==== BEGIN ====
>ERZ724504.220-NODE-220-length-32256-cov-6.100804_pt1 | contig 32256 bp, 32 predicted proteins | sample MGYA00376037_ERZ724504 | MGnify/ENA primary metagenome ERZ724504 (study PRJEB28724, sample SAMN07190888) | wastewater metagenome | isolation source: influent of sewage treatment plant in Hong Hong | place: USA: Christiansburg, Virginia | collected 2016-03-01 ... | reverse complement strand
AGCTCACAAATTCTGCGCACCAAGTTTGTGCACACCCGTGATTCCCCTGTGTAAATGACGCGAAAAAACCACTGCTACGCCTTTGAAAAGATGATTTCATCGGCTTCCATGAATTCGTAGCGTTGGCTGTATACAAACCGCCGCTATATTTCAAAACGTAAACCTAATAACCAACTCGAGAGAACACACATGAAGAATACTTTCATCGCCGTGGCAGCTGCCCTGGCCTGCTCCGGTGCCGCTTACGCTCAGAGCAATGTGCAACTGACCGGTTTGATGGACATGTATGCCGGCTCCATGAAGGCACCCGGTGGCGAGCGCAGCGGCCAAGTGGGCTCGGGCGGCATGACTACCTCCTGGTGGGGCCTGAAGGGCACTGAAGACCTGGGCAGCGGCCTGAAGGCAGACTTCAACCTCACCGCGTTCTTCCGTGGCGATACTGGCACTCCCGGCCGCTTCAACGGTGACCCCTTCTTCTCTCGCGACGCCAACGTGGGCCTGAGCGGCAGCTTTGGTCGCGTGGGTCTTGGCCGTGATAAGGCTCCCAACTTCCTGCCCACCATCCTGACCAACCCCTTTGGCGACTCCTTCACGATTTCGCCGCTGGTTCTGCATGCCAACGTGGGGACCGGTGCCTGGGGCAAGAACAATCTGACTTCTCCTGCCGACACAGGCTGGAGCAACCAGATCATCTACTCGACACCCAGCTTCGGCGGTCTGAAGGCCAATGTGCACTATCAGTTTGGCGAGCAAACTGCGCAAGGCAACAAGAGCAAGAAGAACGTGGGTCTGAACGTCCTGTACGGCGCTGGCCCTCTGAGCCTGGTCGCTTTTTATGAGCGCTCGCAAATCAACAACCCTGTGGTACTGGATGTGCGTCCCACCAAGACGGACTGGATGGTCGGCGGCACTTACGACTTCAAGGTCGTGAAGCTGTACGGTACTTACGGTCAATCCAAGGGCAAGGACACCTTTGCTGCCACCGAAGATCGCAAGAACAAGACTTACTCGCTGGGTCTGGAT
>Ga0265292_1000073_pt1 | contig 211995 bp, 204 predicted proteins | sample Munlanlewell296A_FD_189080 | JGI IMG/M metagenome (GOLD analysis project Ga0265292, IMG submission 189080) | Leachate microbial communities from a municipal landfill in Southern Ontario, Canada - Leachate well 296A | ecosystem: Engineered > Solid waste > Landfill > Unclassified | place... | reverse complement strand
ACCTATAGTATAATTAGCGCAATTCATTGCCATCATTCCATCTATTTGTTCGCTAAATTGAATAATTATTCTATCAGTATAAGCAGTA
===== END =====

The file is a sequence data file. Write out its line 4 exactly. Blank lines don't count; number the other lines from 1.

ACCTATAGTATAATTAGCGCAATTCATTGCCATCATTCCATCTATTTGTTCGCTAAATTGAATAATTATTCTATCAGTATAAGCAGTA